Saturday, 11 July 2009

The Sisters (1938)

"The Sisters" is a few firsts in Bette Davis' filmography. It's her first film with Errol Flynn, her first film with director Anatole Litvak, and more significantly, is her first film after "Jezebel" and its director William Wyler, the man who, in my opinion, made her a great cinema actress. It's also a film where the productions values are the best Warner Bros. was willing to give their rising money maker.

It's also a first for me - it is her first 1938-1946 film which I didn't like. And the main fault lies in the script. I never read the book which the film is based, but I expect is a mamooth melodrama in three volumes (even if it's only 200 pages). It compares the parallel stories of three sisters during the years 1904 to 1908, from US election to US election and catching the 1906 San Francisco earthquake. And here lies one of the problems. Our interest lies solely in the Bette Davis/Errol Flynn story, and the rest is (bad) filler. Particularly bad are both actresses playing the other two sisters (one of them would play Bette's daughter in "The Old Maid") and the parents' reactions to their daughters lives, more appropriated to 1938 than mid 1900s - they seem to take very lightly the elopment of one (despite the fact she married the man in question) and the multiple marriages of another.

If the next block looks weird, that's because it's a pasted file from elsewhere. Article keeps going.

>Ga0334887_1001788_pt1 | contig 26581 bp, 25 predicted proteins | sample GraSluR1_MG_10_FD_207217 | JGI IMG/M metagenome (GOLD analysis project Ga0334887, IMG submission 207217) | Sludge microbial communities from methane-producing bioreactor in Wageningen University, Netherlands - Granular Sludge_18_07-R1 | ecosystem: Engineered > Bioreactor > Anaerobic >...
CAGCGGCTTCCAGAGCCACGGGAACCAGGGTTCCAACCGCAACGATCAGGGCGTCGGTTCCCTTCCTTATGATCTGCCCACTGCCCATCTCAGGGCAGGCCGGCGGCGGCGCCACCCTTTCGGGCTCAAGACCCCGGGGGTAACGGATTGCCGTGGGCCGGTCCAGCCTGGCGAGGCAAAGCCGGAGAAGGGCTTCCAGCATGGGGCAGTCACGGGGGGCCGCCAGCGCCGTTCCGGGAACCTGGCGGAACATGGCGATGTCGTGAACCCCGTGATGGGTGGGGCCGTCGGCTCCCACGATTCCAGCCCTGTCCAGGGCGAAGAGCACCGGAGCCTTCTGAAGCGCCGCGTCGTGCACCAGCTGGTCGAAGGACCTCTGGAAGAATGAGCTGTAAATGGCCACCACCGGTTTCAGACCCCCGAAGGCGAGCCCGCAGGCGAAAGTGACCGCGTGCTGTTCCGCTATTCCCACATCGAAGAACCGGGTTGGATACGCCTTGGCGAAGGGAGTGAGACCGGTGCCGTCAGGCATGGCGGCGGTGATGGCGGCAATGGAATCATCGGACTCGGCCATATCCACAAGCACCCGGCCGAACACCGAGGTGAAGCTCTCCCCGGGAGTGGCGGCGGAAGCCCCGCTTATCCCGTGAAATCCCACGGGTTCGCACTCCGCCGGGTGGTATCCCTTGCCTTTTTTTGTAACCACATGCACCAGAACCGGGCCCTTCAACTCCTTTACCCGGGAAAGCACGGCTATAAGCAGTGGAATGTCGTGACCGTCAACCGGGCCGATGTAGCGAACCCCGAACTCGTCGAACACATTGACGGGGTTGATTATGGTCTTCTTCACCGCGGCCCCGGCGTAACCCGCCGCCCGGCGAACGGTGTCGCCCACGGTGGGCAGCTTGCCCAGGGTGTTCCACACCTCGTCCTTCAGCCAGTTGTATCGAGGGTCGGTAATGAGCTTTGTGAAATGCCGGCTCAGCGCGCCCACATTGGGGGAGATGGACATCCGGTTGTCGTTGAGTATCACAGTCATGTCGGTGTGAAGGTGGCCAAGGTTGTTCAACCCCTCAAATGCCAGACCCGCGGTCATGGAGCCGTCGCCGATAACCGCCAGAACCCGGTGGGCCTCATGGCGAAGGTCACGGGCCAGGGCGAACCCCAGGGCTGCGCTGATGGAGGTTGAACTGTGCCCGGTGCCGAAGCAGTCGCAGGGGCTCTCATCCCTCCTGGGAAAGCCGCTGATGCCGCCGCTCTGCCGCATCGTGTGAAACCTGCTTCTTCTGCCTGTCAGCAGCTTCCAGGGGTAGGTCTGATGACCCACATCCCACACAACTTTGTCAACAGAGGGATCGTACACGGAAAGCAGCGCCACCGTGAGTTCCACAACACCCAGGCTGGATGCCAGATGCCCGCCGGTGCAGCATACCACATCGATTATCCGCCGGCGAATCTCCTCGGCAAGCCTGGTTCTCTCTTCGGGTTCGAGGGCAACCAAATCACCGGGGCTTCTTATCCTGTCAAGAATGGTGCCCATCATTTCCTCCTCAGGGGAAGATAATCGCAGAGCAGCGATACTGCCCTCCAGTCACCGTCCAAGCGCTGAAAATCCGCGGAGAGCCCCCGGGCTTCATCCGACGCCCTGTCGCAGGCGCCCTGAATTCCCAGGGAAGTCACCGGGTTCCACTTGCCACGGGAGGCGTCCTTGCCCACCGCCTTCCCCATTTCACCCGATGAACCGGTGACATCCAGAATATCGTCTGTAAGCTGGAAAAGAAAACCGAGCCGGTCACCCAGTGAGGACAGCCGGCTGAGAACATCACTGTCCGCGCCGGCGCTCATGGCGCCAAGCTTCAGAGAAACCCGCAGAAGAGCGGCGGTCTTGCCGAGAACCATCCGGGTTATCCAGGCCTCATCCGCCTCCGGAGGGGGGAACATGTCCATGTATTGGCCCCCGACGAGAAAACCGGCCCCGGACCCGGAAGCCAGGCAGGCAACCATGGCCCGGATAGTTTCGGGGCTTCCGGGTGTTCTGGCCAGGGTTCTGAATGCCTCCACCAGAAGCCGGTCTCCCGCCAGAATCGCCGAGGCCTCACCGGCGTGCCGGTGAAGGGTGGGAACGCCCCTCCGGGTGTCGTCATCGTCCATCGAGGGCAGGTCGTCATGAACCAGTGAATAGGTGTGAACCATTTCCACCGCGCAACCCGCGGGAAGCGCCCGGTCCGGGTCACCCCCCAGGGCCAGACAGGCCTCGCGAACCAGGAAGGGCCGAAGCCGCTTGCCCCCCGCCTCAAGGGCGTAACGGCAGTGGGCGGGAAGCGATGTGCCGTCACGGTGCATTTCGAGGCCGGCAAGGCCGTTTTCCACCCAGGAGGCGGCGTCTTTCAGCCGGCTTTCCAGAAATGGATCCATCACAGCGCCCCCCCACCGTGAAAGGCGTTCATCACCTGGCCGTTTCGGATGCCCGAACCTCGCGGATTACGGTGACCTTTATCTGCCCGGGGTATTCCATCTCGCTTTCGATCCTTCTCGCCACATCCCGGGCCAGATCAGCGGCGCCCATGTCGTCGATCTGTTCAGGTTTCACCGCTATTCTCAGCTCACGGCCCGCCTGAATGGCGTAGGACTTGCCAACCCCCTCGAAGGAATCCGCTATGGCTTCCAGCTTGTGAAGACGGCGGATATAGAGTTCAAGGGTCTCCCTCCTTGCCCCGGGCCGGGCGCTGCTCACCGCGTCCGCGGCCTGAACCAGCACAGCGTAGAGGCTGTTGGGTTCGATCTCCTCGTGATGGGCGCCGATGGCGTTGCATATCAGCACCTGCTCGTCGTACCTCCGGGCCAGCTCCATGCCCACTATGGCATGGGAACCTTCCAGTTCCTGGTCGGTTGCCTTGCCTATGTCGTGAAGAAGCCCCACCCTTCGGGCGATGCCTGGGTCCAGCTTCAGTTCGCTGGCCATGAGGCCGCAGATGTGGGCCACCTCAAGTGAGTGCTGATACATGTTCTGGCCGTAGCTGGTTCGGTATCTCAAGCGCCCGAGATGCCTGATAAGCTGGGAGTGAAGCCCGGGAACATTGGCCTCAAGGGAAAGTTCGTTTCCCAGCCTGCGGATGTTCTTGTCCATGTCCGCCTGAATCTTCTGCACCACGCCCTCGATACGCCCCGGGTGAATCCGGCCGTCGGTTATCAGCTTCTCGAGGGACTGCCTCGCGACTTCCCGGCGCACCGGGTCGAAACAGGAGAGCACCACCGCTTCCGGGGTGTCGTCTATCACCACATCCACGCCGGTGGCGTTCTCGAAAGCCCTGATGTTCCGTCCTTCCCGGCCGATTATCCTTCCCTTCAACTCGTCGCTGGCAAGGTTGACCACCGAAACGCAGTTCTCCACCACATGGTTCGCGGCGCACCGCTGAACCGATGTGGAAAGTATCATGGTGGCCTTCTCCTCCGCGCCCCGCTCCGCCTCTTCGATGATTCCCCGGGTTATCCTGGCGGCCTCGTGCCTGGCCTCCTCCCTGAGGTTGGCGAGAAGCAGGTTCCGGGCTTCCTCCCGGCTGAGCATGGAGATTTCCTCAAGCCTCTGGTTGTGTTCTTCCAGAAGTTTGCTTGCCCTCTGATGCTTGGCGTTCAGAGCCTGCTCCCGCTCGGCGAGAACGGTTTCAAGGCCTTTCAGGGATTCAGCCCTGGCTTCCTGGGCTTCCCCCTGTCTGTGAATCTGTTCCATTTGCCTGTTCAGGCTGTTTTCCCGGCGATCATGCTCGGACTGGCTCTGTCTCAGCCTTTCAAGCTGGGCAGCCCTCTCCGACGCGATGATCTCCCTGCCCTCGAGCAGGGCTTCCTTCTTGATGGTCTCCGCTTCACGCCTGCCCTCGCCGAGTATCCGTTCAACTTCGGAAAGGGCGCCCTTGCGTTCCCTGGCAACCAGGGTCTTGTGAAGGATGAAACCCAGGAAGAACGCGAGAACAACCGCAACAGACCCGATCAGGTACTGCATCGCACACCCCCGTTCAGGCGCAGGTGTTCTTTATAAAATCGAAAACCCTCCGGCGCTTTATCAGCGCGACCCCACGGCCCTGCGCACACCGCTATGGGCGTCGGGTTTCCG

Davis and Flynn do their best with the script, but both were able to do so much better, and I think Davis' dislike of Flynn comes from this film rather than "The Private Lives of Elizabeth and Essex". But there is one good thing that came out of the film. The outtake which comes up at around 1:50 in the video below.

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